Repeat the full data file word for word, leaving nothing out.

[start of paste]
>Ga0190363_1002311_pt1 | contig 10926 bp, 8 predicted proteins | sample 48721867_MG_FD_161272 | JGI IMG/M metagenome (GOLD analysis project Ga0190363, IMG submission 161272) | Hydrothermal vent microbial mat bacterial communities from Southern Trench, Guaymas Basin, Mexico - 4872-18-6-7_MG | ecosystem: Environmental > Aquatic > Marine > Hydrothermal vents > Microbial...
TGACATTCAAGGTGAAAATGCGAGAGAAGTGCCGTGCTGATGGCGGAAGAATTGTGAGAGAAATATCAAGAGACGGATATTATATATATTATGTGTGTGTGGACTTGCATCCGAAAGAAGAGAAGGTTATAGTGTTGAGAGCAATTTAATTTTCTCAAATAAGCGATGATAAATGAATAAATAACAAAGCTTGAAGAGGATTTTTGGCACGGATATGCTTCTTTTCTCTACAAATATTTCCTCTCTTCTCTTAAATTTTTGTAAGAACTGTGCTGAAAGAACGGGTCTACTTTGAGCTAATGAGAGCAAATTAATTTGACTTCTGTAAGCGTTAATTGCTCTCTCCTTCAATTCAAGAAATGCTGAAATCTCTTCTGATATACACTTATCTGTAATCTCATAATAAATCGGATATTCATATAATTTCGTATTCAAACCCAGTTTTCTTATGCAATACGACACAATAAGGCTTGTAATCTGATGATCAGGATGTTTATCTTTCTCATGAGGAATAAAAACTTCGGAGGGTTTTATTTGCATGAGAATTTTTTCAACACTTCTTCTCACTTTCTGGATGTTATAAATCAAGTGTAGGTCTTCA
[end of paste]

>Ga0190363_1002311_pt1 | contig 10926 bp, 8 predicted proteins | sample 48721867_MG_FD_161272 | JGI IMG/M metagenome (GOLD analysis project Ga0190363, IMG submission 161272) | Hydrothermal vent microbial mat bacterial communities from Southern Trench, Guaymas Basin, Mexico - 4872-18-6-7_MG | ecosystem: Environmental > Aquatic > Marine > Hydrothermal vents > Microbial...
TGACATTCAAGGTGAAAATGCGAGAGAAGTGCCGTGCTGATGGCGGAAGAATTGTGAGAGAAATATCAAGAGACGGATATTATATATATTATGTGTGTGTGGACTTGCATCCGAAAGAAGAGAAGGTTATAGTGTTGAGAGCAATTTAATTTTCTCAAATAAGCGATGATAAATGAATAAATAACAAAGCTTGAAGAGGATTTTTGGCACGGATATGCTTCTTTTCTCTACAAATATTTCCTCTCTTCTCTTAAATTTTTGTAAGAACTGTGCTGAAAGAACGGGTCTACTTTGAGCTAATGAGAGCAAATTAATTTGACTTCTGTAAGCGTTAATTGCTCTCTCCTTCAATTCAAGAAATGCTGAAATCTCTTCTGATATACACTTATCTGTAATCTCATAATAAATCGGATATTCATATAATTTCGTATTCAAACCCAGTTTTCTTATGCAATACGACACAATAAGGCTTGTAATCTGATGATCAGGATGTTTATCTTTCTCATGAGGAATAAAAACTTCGGAGGGTTTTATTTGCATGAGAATTTTTTCAACACTTCTTCTCACTTTCTGGATGTTATAAATCAAGTGTAGGTCTTCA